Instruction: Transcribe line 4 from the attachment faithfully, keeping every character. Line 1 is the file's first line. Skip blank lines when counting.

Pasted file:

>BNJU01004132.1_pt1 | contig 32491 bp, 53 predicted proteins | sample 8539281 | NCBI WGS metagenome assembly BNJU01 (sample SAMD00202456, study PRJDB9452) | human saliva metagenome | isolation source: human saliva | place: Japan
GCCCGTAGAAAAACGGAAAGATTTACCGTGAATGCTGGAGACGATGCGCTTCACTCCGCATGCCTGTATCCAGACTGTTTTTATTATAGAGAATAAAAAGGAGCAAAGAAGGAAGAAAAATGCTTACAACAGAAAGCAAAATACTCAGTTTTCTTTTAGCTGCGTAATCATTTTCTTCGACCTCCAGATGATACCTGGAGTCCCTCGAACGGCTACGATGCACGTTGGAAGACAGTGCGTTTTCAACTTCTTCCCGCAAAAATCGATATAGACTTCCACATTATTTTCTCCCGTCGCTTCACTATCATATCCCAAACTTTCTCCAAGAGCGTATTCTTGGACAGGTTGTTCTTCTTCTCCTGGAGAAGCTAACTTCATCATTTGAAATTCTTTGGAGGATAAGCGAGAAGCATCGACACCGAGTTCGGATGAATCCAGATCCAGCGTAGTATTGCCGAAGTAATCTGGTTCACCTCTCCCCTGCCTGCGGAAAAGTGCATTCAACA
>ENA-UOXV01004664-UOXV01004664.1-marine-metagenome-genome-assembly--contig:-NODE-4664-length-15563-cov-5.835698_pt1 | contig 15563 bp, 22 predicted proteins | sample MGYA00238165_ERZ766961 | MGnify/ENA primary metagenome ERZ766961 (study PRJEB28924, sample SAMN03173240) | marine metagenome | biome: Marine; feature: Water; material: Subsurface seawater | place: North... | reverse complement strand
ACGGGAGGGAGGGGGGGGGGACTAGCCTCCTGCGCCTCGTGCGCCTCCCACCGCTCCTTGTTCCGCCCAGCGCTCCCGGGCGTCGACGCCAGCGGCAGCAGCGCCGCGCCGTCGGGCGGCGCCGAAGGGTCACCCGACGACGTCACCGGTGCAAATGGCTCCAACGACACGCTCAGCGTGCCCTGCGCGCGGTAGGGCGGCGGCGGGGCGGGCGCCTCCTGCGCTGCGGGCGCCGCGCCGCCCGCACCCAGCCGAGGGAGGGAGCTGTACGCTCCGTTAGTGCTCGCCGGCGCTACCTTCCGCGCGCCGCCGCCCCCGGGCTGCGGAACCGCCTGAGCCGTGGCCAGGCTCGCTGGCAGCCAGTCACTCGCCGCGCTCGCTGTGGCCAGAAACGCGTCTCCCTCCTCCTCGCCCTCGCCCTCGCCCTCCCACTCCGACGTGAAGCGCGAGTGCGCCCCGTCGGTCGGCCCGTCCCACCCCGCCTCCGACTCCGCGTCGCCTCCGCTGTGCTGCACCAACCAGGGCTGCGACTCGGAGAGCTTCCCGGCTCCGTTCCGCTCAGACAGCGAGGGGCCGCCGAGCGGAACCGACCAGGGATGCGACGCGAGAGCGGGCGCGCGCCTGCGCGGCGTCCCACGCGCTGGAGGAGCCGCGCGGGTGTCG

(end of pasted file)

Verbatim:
ACGGGAGGGAGGGGGGGGGGACTAGCCTCCTGCGCCTCGTGCGCCTCCCACCGCTCCTTGTTCCGCCCAGCGCTCCCGGGCGTCGACGCCAGCGGCAGCAGCGCCGCGCCGTCGGGCGGCGCCGAAGGGTCACCCGACGACGTCACCGGTGCAAATGGCTCCAACGACACGCTCAGCGTGCCCTGCGCGCGGTAGGGCGGCGGCGGGGCGGGCGCCTCCTGCGCTGCGGGCGCCGCGCCGCCCGCACCCAGCCGAGGGAGGGAGCTGTACGCTCCGTTAGTGCTCGCCGGCGCTACCTTCCGCGCGCCGCCGCCCCCGGGCTGCGGAACCGCCTGAGCCGTGGCCAGGCTCGCTGGCAGCCAGTCACTCGCCGCGCTCGCTGTGGCCAGAAACGCGTCTCCCTCCTCCTCGCCCTCGCCCTCGCCCTCCCACTCCGACGTGAAGCGCGAGTGCGCCCCGTCGGTCGGCCCGTCCCACCCCGCCTCCGACTCCGCGTCGCCTCCGCTGTGCTGCACCAACCAGGGCTGCGACTCGGAGAGCTTCCCGGCTCCGTTCCGCTCAGACAGCGAGGGGCCGCCGAGCGGAACCGACCAGGGATGCGACGCGAGAGCGGGCGCGCGCCTGCGCGGCGTCCCACGCGCTGGAGGAGCCGCGCGGGTGTCG